Posts Tagged With: crême fraiche. Camembert

Pork With Camembert

French Entree

PORK WITH CAMEMBERT

INGREDIENTS

1½ pounds pork tenderloin
¼ teaspoon pepper
¼ teaspoon salt
1 tablespoon butter
1 tablespoon olive oil
3 tablespoons white wine
½ cup heavy whipping cream or crême fraîche
1 tablespoon fresh* herbs (thyme, marjoram, or sage)
4 ounces Camembert cheese, no rind
2 teaspoons Dijon mustard
3 sprigs fresh parsley

* = Try to use fresh ingredients for this dish. However, if that is not possible, use 1 teaspoon dried herbs.

SPECIAL UTENSIL

kitchen mallet

Serves 4. Takes 30 minutes.

PREPARATION

Slice pork tenderloin crossways into slices 1″ thick. Put pork slices on flat surface. Use the flat side of the mallet to pound slices until they become ½” thick. Rub pepper and salt onto slices. Add butter and olive oil to pan. Warm butter using medium heat until butter melts and browns. Tilt pan occasionally to ensure even melting. Add pork slices. Sauté at medium heat for 4 minutes per side. Remove pork slices to dish and cover to keep warm. Keep liquid in pan.

Add wine to pan. Bring to boil using high heat. Stir frequently. Add whipping cream and herbs. Stir. Bring to boil again using high heat. Stir frequently. Reduce heat to medium high. Add Camembert cheese and Dijon mustard. Stir constantly until cheese dissolves and blends into the rest of the sauce. Pour sauce over pork slices. Garnish each place with a sprig of parsley.

TIDBITS

1) The above picture proves pork tenderloins covered with Camembert sauce always point to Magnetic North, even when close to the North Pole. Sure, this dish doesn’t pack as many calories for the hard-working dog sledder as does pemmican. And yes, cooking pork with Camembert in the frigid, howling Arctic winds can be difficult, but the entree’s dependability cannot be denied. Indeed, as Peary, the first man to the top of world, would say, “As reliable as pork with Camembert.”

Chef Paul

My cookbook, Following Good Food Around the World, with its 180 wonderful recipes, my newest novel, Do Lutheran Hunks Eat Mushrooms, a hilarious apocalyptic thriller, and all my other books, are available on amazon.com.

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Categories: cuisine, history, international | Tags: , , , , , , , , , , , , , , , , , | Leave a comment

Paul’s Camembert Burger – Blog 999

American Entree

PAUL’S CAMEMBERT BURGER

INGREDIENTS

1½ pounds ground beef
½ teaspoon herbes de Provence
1 tablespoon butter
1 tablespoon olive oil
3 tablespoons white wine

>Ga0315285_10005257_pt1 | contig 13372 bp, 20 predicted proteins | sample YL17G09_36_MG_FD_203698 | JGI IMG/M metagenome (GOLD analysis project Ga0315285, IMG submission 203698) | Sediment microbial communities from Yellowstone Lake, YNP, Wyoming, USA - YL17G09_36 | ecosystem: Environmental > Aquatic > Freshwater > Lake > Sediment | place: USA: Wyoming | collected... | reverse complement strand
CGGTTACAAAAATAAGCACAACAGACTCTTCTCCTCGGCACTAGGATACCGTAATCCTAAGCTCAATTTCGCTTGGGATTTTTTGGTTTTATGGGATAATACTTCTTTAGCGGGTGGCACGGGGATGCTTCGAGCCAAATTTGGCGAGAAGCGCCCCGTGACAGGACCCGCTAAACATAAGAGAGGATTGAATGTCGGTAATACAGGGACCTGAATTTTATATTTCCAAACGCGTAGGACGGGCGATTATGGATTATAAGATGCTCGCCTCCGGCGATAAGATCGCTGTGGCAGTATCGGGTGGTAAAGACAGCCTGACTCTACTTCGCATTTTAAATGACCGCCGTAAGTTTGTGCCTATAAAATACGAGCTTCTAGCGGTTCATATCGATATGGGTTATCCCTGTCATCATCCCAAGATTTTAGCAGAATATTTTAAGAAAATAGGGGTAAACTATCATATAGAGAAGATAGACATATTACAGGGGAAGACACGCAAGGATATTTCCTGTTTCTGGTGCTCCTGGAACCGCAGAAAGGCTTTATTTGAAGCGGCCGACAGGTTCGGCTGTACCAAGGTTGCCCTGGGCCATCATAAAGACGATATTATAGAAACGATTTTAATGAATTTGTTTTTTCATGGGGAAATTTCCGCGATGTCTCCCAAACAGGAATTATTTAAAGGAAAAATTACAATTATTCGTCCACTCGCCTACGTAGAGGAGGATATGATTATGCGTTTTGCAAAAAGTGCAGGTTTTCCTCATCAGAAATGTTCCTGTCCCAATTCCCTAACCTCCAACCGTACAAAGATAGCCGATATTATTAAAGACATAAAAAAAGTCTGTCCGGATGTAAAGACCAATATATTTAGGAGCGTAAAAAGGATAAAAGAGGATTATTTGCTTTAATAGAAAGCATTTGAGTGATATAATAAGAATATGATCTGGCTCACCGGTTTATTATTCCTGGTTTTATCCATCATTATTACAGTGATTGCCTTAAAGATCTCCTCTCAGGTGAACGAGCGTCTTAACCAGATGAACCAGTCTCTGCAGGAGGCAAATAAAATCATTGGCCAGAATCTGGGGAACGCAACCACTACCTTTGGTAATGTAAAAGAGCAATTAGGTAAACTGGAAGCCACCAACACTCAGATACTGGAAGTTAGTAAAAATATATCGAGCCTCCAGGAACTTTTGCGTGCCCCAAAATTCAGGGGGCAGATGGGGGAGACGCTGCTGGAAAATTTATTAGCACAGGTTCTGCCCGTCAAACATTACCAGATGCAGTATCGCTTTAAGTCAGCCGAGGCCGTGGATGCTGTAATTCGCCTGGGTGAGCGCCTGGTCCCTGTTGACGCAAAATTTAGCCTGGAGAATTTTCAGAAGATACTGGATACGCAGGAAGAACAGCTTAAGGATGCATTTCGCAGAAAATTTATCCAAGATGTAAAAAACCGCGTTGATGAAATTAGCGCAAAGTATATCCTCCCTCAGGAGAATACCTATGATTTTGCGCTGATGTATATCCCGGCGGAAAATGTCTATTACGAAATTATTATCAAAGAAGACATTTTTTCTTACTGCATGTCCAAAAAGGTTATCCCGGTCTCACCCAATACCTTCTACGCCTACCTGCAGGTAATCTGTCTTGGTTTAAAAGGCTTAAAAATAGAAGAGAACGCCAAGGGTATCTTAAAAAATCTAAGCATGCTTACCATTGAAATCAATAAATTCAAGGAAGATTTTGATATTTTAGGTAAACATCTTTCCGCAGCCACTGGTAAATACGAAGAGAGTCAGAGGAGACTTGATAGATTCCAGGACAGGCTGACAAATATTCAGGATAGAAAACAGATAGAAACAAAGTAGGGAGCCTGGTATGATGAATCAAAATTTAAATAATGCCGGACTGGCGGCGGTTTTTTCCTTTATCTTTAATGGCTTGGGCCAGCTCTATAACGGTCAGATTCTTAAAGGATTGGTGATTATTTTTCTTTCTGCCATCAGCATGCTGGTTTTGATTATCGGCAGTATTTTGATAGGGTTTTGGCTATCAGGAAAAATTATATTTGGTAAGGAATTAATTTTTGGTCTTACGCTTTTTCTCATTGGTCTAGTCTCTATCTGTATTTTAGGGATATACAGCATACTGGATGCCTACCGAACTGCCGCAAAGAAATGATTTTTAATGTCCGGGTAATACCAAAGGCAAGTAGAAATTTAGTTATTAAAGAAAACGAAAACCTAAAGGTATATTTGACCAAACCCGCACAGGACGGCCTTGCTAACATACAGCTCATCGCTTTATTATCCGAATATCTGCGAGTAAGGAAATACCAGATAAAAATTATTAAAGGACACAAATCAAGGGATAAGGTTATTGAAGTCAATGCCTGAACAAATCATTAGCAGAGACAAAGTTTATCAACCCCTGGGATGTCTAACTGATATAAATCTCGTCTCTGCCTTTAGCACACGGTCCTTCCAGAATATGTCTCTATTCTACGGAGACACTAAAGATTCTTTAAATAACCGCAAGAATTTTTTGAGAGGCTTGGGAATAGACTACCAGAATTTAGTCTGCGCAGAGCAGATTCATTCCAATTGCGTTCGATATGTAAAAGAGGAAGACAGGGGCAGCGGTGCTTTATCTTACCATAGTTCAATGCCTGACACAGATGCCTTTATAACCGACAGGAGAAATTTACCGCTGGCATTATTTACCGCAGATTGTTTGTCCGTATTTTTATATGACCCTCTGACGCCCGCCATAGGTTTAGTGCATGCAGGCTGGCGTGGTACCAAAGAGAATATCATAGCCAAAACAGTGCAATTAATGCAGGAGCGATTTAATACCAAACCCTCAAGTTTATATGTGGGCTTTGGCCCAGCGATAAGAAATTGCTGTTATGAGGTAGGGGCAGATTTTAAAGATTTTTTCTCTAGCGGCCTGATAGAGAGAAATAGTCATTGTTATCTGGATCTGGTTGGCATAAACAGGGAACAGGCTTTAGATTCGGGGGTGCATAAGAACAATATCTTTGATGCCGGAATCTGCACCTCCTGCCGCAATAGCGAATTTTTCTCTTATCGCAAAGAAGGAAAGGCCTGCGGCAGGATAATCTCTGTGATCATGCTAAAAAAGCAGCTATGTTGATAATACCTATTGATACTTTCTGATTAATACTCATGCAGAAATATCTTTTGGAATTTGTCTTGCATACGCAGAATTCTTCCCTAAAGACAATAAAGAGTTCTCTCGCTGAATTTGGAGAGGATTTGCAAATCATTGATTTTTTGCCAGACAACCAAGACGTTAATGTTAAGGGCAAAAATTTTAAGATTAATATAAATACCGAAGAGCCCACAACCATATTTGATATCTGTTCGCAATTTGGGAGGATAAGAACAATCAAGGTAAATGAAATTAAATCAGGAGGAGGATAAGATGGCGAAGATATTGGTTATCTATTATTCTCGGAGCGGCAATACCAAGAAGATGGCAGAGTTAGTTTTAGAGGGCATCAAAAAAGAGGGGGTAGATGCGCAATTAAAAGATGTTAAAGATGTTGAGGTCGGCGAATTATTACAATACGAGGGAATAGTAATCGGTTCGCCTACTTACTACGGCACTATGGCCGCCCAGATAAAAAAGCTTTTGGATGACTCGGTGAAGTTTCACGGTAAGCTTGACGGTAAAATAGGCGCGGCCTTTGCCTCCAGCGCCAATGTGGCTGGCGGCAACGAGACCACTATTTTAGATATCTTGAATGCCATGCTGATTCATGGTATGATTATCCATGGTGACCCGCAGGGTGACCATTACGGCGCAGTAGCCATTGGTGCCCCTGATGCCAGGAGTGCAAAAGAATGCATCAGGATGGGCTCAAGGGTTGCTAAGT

½ cup heavy whipping cream or crême fraiche
1 tablespoon fresh* herbs (thyme, marjoram, or sage)
4 ounces Camembert cheese, no rind
2 teaspoons Dijon mustard
4 French rolls

* = Try to use fresh ingredients for this dish. However, if that is not possible, use 1 teaspoon dried herbs instead.                A still-life painting by Vincent van Gogh.

Serves 4. Takes 30 minutes.

PREPARATION

Add ground beef and herbes de Provence to mixing bowl. Mix with hands. Shape beef into 4 oblong patties that match the shape of the French rolls. Add butter and olive oil to pan. Warm butter using medium heat until butter melts and browns. Tilt pan occasionally to ensure even melting. Add beef patties. Sauté at medium-high heat for 5 minutes per side or until meat is done to your liking. Remove beef patties to dish and cover to keep warm. Keep liquid in pan.

Toast French rolls. Add wine to pan. Bring to boil using high heat. Stir frequently. Add whipping cream and herbs. Stir. Bring to boil again using high heat. Stir frequently. Reduce heat to medium high. Add Camembert cheese and Dijon mustard. Stir constantly until cheese dissolves and blends into the rest of the sauce. Add beef patty to each French roll bottom. Pour sauce over beef patties. Place French roll tops on sauce-covered patties.

TIDBITS

1) Vincent van Gogh painted food for cookbooks. It kept him going during his lean years which were many as he sold only one non-food pictures in his lifetime. Van Gogh also had to work at carnivals as an egg catcher. He and his pals wowed crowds by tossing raw eggs for longer and longer distances without dropping them or letting them break. Van Gogh’s supple hands that helped him catch eggs also allowed him to wield his paint brush with a deft touch. Today, we honor his memory with Poway’s annual Impressionist Egg Toss Festival.

2) All his food paintings but for the incredibly valuable one here perished in s freak fire. Odd.

Leave a message. I’d like to hear from you.

Chef Paul

My cookbook, Following Good Food Around the World, with 180 wonderful recipes is available on amazon.com. My newest novel, Do Lutheran Hunks Eat Mushrooms, a hilarious apocalyptic thriller, is also available on amazon.com

Categories: cuisine | Tags: , , , , , , , , , , , , , , , , | 2 Comments

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